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# Control of Process with dominant deadtime ---> Step response test parameter estimation

## Control of Process with dominant deadtime ---> Step response test parameter estimation

(OP)
Hi,
I'm a newbie using matlab and to deal with system identification. But as it happend I have to tune a PI Controller for a process. So I thought a open loop test like a step response test is sufficient. I carried out the following test:
set the control signal to a fixed value and see what happen: control signal is set to 6 A at t=0 and the output value is measured. I got the follwoing data for Y: 0.03, 0.04, 0.04, 0.11, 0.11, 0.7, 0.7, 1.06, 1.06, 1.22, 1.22, 1.29, 1.29, 1.34, 1.39, 1.39, 1.42, 1.42, 1.42, 1.42, 1.43, 1.43, 1.42, 1.42, 1.4, 1.4, 1.4, 1.4, 1.4, 1.4, 1.43, 1.43, 1.42, 1.42, 1.39, 1.39, 1.4, 1.4, 1.4 --> unit kW
the time is t=0:0.5:39;
Then according to Hägglund one calculate the paramaeters of first-order plus deadtime model G(s)=Ks/(1+sT)*e^(-sL):
Ks=Y(end); %not quite right but close
A0=trapz(T,(Ks-Y));
t0=A0/Ks;
t0=A0/(Ks);
idx=find(T<t0);
t1=T(idx);y1=Y(idx);
A1=trapz(t1,y1);
tau=exp(1)*A1/(Ks);
L=max(0,(A0-exp(1)*A1)/(Ks));
GM=tf(Ks,[tau 1],'iodelay',L);
Well, I got something for the parameters: L=1.7 K=1.4/6 T=1.325 but what tunig rule (practical) is suitable for this problem? The deadtime is twice as the time constant. So it's hard to control. Does somebody has a suggestion?

cheers,

### RE: Control of Process with dominant deadtime ---> Step response test parameter estimation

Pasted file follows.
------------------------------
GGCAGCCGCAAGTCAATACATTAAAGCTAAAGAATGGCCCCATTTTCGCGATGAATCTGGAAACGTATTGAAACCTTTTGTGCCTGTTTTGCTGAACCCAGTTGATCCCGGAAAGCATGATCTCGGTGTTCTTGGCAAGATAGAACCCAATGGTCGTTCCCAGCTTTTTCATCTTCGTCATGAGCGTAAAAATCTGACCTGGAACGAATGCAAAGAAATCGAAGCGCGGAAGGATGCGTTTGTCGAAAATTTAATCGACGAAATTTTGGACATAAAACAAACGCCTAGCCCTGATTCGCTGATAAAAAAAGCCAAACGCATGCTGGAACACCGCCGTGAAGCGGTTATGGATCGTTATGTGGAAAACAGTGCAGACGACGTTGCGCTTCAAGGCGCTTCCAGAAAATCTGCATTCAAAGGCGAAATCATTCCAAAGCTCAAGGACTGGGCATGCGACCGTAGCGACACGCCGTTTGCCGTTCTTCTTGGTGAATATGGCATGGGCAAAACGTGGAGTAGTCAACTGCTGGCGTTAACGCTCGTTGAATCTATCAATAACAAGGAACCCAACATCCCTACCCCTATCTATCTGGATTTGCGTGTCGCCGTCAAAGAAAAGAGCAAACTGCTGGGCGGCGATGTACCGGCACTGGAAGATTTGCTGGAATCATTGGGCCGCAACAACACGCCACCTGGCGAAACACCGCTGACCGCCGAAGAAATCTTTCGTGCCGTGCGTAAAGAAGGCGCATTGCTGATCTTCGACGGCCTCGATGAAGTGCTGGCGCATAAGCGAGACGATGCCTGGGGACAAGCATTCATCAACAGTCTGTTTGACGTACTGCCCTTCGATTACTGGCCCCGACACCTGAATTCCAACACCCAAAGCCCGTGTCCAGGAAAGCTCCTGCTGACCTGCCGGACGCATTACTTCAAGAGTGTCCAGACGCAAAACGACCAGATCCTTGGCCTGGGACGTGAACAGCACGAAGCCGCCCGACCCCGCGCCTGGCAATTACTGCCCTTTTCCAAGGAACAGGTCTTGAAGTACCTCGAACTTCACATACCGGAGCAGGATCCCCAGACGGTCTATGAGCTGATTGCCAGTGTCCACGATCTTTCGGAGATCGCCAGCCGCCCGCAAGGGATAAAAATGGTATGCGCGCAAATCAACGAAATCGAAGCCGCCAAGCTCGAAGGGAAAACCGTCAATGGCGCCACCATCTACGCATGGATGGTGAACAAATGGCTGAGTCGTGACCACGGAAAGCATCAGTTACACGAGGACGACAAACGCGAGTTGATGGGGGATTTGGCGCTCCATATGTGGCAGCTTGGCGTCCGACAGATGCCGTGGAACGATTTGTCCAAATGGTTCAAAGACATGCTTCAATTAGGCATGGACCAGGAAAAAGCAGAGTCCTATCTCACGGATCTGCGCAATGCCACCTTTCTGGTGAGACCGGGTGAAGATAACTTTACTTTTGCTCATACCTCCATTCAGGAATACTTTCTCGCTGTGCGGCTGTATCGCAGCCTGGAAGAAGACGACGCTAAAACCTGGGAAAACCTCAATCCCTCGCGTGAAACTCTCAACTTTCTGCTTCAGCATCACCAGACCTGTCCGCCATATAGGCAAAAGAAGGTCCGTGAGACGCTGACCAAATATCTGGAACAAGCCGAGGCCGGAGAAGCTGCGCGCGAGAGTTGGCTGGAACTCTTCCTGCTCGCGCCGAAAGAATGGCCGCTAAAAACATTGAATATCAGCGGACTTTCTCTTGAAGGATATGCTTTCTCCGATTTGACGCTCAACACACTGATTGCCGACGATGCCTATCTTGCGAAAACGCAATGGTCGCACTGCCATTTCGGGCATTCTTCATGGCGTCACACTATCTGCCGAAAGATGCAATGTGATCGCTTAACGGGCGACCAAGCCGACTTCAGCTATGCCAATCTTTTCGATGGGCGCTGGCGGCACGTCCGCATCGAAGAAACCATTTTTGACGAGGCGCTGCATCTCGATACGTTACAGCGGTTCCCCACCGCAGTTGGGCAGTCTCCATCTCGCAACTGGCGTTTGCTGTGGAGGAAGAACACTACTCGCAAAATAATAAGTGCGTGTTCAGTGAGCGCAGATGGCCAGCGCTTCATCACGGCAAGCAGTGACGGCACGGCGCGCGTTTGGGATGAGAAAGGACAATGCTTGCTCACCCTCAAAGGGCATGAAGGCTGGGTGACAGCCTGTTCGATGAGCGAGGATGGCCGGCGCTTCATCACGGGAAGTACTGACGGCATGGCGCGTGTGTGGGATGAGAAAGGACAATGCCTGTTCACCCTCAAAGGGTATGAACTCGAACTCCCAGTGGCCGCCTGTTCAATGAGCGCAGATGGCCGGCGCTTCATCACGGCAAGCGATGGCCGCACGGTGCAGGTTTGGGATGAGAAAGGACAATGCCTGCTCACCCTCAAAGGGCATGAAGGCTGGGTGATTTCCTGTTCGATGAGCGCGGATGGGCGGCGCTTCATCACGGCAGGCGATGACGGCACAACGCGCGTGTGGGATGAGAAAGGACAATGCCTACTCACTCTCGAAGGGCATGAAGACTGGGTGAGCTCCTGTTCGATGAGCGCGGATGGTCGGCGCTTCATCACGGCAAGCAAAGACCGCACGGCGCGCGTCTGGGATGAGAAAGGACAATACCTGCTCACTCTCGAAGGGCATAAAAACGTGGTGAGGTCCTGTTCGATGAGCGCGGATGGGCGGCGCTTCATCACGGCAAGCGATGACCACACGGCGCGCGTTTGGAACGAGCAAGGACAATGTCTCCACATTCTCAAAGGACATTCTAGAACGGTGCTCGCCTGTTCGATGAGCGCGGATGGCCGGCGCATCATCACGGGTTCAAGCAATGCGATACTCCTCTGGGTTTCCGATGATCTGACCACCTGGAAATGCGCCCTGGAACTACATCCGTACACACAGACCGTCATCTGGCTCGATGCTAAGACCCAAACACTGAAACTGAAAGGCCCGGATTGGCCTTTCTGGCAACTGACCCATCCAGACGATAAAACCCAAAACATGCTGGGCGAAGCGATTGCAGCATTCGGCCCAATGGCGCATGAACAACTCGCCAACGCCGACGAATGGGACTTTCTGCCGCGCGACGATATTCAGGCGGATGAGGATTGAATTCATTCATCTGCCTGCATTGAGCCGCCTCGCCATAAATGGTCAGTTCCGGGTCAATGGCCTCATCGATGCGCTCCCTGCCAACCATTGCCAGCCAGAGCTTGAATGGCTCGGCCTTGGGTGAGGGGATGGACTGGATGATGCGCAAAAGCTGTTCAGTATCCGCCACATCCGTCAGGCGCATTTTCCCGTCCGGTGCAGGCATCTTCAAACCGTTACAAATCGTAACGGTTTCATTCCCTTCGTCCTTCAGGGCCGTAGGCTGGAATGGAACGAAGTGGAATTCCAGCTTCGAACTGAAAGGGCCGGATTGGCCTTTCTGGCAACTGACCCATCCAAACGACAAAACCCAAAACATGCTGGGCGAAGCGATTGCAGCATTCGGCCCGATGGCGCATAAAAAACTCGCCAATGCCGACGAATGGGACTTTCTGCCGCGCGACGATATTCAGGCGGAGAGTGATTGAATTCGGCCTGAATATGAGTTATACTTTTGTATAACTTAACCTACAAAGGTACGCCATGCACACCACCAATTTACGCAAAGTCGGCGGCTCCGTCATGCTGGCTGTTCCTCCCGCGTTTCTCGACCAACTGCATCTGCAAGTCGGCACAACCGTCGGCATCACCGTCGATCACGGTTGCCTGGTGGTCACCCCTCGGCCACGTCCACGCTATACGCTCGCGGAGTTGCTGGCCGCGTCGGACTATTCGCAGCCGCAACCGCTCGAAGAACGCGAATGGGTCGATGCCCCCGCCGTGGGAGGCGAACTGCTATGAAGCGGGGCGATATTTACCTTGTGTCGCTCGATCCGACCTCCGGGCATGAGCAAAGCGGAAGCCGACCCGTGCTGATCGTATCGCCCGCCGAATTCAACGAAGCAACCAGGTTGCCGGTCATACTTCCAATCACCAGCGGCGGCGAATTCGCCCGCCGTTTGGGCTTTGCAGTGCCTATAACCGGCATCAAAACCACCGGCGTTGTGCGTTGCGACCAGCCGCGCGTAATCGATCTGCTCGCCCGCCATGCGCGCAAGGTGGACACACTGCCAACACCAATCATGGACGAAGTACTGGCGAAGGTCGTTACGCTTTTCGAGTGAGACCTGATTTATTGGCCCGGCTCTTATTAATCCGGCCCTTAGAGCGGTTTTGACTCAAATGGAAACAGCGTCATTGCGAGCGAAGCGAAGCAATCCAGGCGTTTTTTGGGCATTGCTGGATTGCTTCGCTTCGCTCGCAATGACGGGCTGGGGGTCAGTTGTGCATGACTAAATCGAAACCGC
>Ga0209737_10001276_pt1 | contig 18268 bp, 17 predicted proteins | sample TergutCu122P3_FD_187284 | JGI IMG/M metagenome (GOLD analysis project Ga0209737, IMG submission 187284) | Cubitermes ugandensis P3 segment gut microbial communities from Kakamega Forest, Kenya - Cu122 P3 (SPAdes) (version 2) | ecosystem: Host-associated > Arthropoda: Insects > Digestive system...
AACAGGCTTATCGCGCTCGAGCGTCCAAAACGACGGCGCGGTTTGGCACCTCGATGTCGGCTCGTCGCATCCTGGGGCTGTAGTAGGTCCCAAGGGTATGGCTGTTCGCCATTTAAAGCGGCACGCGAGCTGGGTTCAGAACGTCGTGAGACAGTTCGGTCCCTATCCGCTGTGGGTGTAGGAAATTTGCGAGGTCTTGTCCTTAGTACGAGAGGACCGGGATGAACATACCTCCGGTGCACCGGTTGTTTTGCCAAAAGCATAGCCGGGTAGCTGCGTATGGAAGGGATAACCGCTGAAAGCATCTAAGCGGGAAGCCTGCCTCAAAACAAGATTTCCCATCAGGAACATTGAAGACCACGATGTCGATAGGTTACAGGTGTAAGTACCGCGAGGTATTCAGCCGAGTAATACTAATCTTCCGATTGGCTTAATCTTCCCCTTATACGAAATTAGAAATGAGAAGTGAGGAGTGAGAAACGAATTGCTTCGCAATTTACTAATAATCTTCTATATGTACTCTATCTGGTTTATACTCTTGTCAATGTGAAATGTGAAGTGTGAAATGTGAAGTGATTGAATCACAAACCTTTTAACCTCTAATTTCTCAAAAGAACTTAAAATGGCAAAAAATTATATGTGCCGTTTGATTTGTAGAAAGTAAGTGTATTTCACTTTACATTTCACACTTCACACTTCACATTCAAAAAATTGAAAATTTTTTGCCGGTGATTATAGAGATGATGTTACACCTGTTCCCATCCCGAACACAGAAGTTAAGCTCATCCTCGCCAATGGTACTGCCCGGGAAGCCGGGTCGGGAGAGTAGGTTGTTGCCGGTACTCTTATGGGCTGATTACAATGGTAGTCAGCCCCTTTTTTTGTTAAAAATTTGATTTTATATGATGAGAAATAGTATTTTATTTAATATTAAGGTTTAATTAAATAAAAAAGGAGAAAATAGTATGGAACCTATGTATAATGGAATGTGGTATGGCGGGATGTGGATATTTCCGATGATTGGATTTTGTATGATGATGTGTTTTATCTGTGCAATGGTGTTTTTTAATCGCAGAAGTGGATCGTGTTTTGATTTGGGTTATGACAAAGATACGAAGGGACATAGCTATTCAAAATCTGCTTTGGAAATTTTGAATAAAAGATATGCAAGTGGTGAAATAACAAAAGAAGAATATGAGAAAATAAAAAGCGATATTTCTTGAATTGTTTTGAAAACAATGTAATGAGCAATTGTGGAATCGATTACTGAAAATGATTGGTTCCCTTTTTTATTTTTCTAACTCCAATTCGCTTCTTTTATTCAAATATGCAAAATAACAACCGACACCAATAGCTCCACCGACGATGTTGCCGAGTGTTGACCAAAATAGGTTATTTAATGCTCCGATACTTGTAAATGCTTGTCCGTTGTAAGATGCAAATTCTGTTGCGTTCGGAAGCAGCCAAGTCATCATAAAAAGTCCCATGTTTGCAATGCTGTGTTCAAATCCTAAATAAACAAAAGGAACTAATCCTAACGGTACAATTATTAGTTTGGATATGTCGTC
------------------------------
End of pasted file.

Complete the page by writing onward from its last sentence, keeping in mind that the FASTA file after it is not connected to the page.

PID controllers do not control processes with dead time very well. Dead time is also called transport delay. If you want accurate control you must go with more advanced controllers.

### RE: Control of Process with dominant deadtime ---> Step response test parameter estimation

I'm not sure your coding works, so I'm not confident in your resulting values for your model parameters. It seems like you are confusing t and T in various lines. Also, your time vector t is almost twice the length of your output data Y. Is it supposed to be t=0:1:38? If so, I get different parameter values for L and tau. The plot of the model vs the data looks pretty good when I run it that way.

Finally, there are plenty of PI and PID tuning rules given for dead-time dominant processes. Check out this link, and look for rules where the τm / Tm is greater than your calculated ratio of L/τ.

xnuke
"Live and act within the limit of your knowledge and keep expanding it to the limit of your life." Ayn Rand, Atlas Shrugged.
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### RE: Control of Process with dominant deadtime ---> Step response test parameter estimation

(OP)
Hi xnuke, What do you mean I am confusing t and T. Could you please give me an example where this is. You are completely right that the time vector is wrong it should be 0:0.5:19 the sample time was 0.5 seconds.

Thanks for the link I will check it...

### RE: Control of Process with dominant deadtime ---> Step response test parameter estimation

You confused me by defining the time vector using lowercase t ("t=0:0.5:39") and the model's time constant using T ("G(s)=Ks/(1+sT)*e^(-sL)") in the top part of your first post, but then you must have used T in your code as your time vector and then you called the system time constant tau, and t doesn't appear at all. OK, now with the correct time vector I get the same results you got despite the confusion in variable names.

As far as using the link I provided: for PI tuning, I'd be looking at Table 1; for PID tuning, I'd be looking at Table 25, or if I have a noisy process and needed to filter the derivative, I'd look at Table 36.

xnuke
"Live and act within the limit of your knowledge and keep expanding it to the limit of your life." Ayn Rand, Atlas Shrugged.
Please see FAQ731-376: Eng-Tips.com Forum Policies for tips on how to make the best use of Eng-Tips.